4 min read

They are coming for your spy pixels.

If this, then that becomes how we dictate what comes next. And comparing this data with the marketplace, including competition, creates a paralyzing effect on our culture, our brand and our audiences.
They are coming for your spy pixels.
Photo by Killian Cartignies / Unsplash

(I wrote this article a few months ago and it was posted it on a separate site. Posting publicly here after a few updates...)

I’m sympathetic, but that’s a YP, not an MP, so fuck you and your tracking pixels. I’m blocking them and you should too.

— https://daringfireball.net/linked/2021/02/26/buttondown

Have you ever dove into the history of email? While it’s certainly not Bourne-level excitement, it is rather fascinating.

Some highlights:

  • The first electrical transmission of messages began in the 19th century
  • Queen Elizabeth II sent the first email from a head of state in 1976
  • Jimmy Carter’s presidential campaign became the first to use email in 1976
  • The first U.S. President to use internet email was Bill Clinton in the 1990s

Today, email seems so commonplace. Even boring:

  • I send a message
  • You receive the message
  • Next

If so boring, why all the fuss recently about email?

“Over the years, there have been laws passed regarding email communication to prevent the spread of junk email, and other advances continue to be made as email continues to be a main method of communication for many people.”


Hey, the email client from the makers of 37 Signals, introduced a new way to communicate with the world using email: Users can send emails to a specific email address and their email is published to a web page.

Here’s a quote from one of Hey’s founders, Jason Fried, using the new service:

“Speaking of Web 1.0, HEY World pages are lighting fast. No javascript, no tracking, no junk. They're a shoutout to simpler times. Respect.“


No tracking.

That’s what the fuss is all about.

“Wait. There is tracking in email messaging?”, you might ask.


When you send an email through an email service provider platform, those email include a small image within the email. When the email is opened, that small image acts as a beacon, notifying the platform it has been opened (and thus received by the intended email address). That beacon data is sent to the email service provider, allowing the sender to understand who is engaging with their emails.

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Why is this important?

If you are a business utilizing email marketing, you are likely looking for guidance on how well your email messaging performs:

  • How many people opened your email
  • How many times your email was opened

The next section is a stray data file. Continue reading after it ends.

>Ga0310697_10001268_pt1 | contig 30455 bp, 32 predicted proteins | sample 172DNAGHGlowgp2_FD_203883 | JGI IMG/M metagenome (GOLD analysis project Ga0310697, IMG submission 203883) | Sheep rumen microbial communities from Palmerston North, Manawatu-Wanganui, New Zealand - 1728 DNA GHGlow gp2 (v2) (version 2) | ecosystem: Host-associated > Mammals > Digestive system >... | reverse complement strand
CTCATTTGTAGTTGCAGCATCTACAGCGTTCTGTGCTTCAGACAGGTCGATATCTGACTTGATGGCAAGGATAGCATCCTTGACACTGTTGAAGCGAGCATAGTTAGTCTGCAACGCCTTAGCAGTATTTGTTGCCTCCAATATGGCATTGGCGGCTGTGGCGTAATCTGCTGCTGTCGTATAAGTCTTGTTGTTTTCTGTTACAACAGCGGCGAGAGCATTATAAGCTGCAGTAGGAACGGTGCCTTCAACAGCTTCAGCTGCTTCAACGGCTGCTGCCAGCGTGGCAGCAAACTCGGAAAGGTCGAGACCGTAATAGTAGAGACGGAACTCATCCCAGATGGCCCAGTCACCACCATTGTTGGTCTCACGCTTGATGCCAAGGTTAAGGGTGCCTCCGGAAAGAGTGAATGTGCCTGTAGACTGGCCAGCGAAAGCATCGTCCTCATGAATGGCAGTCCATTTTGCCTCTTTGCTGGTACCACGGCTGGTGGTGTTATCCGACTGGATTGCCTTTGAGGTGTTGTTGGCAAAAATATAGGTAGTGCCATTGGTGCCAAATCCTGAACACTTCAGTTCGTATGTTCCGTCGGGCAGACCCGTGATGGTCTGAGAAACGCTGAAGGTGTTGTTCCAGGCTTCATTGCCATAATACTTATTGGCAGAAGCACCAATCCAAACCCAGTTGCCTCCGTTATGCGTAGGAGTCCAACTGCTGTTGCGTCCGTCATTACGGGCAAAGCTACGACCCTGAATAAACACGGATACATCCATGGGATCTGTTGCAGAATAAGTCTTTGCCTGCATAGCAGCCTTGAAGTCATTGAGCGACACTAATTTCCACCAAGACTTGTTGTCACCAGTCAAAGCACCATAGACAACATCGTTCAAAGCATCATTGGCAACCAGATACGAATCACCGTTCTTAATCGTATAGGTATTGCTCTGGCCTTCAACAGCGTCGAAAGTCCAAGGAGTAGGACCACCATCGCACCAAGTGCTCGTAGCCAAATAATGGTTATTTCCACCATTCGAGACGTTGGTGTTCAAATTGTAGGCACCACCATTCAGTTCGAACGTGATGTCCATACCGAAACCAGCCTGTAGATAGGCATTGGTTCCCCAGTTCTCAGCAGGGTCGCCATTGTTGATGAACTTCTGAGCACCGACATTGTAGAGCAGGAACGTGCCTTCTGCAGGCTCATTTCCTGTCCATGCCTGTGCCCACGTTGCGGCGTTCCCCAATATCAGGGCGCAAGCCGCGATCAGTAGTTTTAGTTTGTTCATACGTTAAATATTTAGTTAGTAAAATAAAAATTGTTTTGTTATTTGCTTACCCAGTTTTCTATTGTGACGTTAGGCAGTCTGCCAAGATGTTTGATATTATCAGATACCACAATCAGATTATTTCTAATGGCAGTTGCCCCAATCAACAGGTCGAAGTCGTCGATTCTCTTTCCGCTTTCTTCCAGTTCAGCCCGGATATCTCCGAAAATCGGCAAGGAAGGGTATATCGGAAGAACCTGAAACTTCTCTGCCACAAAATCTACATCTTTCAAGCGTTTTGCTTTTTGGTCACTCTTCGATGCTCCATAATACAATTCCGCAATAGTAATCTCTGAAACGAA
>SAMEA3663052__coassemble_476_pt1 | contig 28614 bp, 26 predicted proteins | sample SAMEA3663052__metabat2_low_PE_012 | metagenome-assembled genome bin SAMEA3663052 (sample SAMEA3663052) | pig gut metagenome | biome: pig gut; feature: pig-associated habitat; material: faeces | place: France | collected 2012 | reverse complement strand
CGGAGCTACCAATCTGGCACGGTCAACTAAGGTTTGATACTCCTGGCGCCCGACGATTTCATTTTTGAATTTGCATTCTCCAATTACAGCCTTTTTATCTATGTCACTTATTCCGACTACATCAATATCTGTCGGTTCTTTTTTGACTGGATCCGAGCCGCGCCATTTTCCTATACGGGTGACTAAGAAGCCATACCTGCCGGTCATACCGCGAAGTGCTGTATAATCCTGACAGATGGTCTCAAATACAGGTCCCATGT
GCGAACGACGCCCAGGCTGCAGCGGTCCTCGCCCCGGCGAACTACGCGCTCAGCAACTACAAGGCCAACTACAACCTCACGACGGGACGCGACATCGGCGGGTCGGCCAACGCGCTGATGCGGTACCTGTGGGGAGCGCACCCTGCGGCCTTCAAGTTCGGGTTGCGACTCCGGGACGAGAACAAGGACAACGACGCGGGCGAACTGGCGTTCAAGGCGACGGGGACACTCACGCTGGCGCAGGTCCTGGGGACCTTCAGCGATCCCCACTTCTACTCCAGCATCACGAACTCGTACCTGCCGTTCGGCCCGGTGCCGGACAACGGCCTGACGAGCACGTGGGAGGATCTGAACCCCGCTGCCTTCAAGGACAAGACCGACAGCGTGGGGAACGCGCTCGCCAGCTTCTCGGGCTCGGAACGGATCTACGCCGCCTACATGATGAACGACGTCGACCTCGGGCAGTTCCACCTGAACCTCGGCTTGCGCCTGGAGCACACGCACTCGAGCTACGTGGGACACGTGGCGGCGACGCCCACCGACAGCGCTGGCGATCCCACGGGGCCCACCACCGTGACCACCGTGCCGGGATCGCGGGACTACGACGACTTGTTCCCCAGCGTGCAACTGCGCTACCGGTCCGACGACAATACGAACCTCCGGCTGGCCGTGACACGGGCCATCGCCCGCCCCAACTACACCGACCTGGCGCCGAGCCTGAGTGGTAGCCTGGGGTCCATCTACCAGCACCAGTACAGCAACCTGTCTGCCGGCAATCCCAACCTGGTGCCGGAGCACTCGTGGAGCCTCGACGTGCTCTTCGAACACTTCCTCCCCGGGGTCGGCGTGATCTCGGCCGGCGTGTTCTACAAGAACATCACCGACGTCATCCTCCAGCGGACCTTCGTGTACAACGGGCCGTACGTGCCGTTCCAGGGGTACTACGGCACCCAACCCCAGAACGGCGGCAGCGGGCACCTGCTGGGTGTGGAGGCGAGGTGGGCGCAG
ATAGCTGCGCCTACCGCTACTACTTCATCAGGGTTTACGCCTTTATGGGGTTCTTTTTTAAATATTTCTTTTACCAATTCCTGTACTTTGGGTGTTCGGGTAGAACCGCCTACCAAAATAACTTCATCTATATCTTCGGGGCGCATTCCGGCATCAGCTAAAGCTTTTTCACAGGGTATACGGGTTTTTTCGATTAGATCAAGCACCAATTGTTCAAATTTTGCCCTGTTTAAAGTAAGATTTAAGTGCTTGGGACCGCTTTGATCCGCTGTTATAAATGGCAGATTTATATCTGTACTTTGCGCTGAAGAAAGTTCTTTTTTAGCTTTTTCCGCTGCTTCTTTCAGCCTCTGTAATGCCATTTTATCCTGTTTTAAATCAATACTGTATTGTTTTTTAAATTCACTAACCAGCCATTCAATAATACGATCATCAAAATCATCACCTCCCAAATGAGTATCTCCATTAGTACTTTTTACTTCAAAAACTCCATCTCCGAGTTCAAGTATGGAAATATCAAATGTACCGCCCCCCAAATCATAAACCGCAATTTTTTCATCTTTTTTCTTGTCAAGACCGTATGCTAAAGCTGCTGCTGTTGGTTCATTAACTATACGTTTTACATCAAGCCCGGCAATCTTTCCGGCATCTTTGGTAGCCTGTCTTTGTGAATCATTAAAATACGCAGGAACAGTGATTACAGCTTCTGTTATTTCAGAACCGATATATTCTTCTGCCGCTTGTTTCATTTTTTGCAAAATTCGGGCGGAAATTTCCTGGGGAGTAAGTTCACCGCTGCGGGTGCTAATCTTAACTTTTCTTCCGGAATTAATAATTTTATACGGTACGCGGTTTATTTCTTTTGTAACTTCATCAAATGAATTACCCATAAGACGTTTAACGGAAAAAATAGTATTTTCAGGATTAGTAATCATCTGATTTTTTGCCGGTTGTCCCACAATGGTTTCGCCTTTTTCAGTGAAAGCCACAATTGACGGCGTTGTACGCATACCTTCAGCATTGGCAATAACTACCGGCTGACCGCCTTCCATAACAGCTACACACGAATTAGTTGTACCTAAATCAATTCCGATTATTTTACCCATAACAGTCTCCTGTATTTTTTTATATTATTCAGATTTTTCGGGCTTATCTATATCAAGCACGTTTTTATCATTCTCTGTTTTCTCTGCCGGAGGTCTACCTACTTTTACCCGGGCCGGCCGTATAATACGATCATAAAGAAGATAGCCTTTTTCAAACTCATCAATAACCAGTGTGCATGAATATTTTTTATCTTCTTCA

• Which links were clicked

Why is that important?

  • If you know how many people opened your email, you can assume your subject line was well-written
  • If you know how many times your email was opened, you can assume your brand is seen positively by the recipients
  • If you know which links were clicked, you can assume your service / product / giveaway is of interest to the recipients

All helpful information, especially as businesses are focusing on data-driven results to support their decision-making.

“This tracking seems harmless”, you might say. And you are right. It does seem harmless.

Like all things, it’s how you use the data – and whether you receive the recipients permission to use their email address – that starts a “spy pixel”-like conversation.

See, other information can be made available within some ESP platforms, including:

  • Email client data
  • Location data

When this other data is pulled, it crosses a privacy line.

That’s not good for your brand and it can tag you as an untrustworthy business or individual.

“But wait, how am I supposed to know whether my messaging is successful?”, you might ask.

How this impacts you.

All businesses have competitors. Whether it’s a competing service or product, or even competing for time, businesses are focused on being better than their competition, attracting new clients while ensuring current clients continue coming back for more.

While some businesses argue focusing on competition is counter-productive (of which I agree), many leaders have been taught that it’s important to keep tabs on the competitor landscape.

And to some extent, they are right.

Until they aren’t.

Comparing your products, services, branding, positioning, et al, to the competition tends to create a lack of differentiation between businesses. And if your business isn’t unique, what’s the point?

If business A is successful with product 1, business B probably thinks to itself: “We need to build a product 2 in order to be successful”.

What does competition have to do with spy pixels?

Data gets us into this funny habit of hyper-focusing not on qualitative outcomes but rather on quantitative outcomes.

If this, then that becomes how we dictate what comes next. And comparing this data with the marketplace, including our competition, creates a paralyzing effect on our culture, our brand and our audiences.

Unoriginal products → declining demand → demoralizing culture → etc.

Do I recommend you stop tracking your email marketing? That’s a tough one. If you’re not fully behind either strategy (tracking v. non-tracking), here are three questions to ask yourself that can help with your next steps:

  • Does tracking violate your company’s mission, vision, values?
  • Do your employees have a strong opinion?
  • Do your clients have a strong opinion?

Will any of this matter?

Probably not.

Given the number of technology challenges in today’s world, pixels in emails probably won’t get a lot of sustained attention in the public.